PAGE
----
Tuesday, March 17, 2009 10:24AM - 10:36AM |
H38.00009: Theoretical study of electron transport through $\pi $-stacked ethylbenzene lines bonded to a Si surface Manuel Smeu, Robert Wolkow, Hong Guo Recently, experimental techniques were developed for lines of $\pi $-stacked ethylbenzene molecules to self-assemble on an H-terminated Si (100) surface in the laboratory of one of the authors. In this work, we use density functional theory (DFT) combined with the nonequilibrium Green's function formalism (NEGF) to model electron transport through these ethylbenzene lines to determine if they could be used as molecular wires. In our calculations, the molecules are bonded to an H-terminated Si (100) surface and are bridging two Al leads. The transmission spectrum and its associated scattering states are determined by the NEGF-DFT technique. The presence of the Si substrate is found to play an important role for conduction: there is a dominant transmission peak near the Fermi level which is contributed by the Si substrate and not the $\pi $-stacked molecular line. The low-bias resistance is found to increase exponentially with the length of the molecular line, indicating a tunneling behavior in conduction. [Preview Abstract] |
Tuesday, March 17, 2009 10:36AM - 10:48AM |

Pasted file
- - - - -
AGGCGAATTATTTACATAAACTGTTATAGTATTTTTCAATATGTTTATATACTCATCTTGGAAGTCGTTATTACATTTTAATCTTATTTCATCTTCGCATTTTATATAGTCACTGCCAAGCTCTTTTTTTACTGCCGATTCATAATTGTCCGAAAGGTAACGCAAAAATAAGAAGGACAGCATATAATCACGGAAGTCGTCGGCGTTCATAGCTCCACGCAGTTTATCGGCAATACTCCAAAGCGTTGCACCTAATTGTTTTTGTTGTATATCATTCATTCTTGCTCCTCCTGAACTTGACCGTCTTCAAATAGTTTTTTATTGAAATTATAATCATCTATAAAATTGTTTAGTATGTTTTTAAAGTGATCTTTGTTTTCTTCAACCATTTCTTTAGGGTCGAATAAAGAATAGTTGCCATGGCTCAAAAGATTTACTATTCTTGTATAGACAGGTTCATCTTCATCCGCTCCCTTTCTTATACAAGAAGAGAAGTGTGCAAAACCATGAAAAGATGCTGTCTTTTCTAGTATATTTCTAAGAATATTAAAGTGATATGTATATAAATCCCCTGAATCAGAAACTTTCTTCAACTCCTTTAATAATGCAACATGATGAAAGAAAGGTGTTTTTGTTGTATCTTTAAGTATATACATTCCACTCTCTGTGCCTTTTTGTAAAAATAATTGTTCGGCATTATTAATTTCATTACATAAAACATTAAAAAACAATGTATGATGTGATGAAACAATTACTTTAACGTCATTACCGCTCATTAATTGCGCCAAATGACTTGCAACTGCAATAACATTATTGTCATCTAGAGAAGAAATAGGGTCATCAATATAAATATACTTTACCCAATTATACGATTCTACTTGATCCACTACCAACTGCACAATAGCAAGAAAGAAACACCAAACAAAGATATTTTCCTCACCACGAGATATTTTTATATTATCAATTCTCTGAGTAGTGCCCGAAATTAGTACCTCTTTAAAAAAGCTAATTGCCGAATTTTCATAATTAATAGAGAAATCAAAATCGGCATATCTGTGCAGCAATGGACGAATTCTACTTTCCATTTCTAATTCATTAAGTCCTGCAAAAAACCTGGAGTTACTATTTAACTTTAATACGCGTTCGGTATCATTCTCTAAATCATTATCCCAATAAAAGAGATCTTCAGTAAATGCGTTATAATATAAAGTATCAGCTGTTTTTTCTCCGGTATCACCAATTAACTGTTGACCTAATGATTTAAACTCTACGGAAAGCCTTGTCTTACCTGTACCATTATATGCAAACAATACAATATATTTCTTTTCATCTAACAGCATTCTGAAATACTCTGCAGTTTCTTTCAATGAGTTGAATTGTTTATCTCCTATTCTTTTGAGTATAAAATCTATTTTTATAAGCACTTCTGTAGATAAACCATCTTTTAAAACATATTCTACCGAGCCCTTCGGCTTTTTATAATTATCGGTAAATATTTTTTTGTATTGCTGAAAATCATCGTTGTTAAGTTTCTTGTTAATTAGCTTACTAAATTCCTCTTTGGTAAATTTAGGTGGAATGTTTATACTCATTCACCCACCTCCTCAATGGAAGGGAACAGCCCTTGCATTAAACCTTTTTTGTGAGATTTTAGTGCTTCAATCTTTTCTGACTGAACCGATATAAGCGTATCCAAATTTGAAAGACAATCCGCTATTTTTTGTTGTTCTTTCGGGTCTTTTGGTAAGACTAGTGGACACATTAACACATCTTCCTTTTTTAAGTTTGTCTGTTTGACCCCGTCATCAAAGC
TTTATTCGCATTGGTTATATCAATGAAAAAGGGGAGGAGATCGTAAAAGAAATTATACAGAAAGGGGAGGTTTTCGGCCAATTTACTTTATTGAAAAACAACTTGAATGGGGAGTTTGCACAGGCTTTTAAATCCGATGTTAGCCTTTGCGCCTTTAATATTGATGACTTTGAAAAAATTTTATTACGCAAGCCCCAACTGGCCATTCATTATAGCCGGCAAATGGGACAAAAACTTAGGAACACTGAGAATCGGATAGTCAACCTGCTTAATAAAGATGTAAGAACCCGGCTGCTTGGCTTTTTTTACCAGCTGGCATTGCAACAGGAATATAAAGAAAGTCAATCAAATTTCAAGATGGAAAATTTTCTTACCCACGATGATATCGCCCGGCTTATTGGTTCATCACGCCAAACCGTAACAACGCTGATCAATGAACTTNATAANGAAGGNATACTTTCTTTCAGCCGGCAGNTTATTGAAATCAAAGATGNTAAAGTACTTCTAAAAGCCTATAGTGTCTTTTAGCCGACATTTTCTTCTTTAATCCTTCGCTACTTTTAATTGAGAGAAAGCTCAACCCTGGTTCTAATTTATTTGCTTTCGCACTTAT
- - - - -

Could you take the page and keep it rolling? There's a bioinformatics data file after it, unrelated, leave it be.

H38.00010: Stark Spectroscopy of Conjugated Oligomers and Polymers Important for Organic Devices Alberto Moscatelli, David C. Coppock, Linda A. Peteanu Fluorescent conjugated polymers have attracted a great deal of attention among scientists and engineers for their potential use in opto-electronic devices. One of the points that remain to be fully understood, however, is the undesirable sensitivity of their charge transport efficiency and emission characteristics on variations of the polymer structure and morphology. Using Stark spectroscopy it is possible to measure directly two important photophysical molecular parameters: (i) the change in the dipole moment, which is related to the degree of charge transfer associated with an optical transition; and (ii) the change in polarizability, which is related to the extent of the electronic delocalization. Poly(phenylenevinylene) (PPV), poly(dialkylfluorene) (PDAF) and ladder-type polyphenylenes (LPPP), as well as related oligomers, have been tested using this approach. Comparison of the results from single chains and from aggregates reveal how intermolecular interactions impact charge transfer and electronic delocalization in these technologically-important systems. [Preview Abstract] |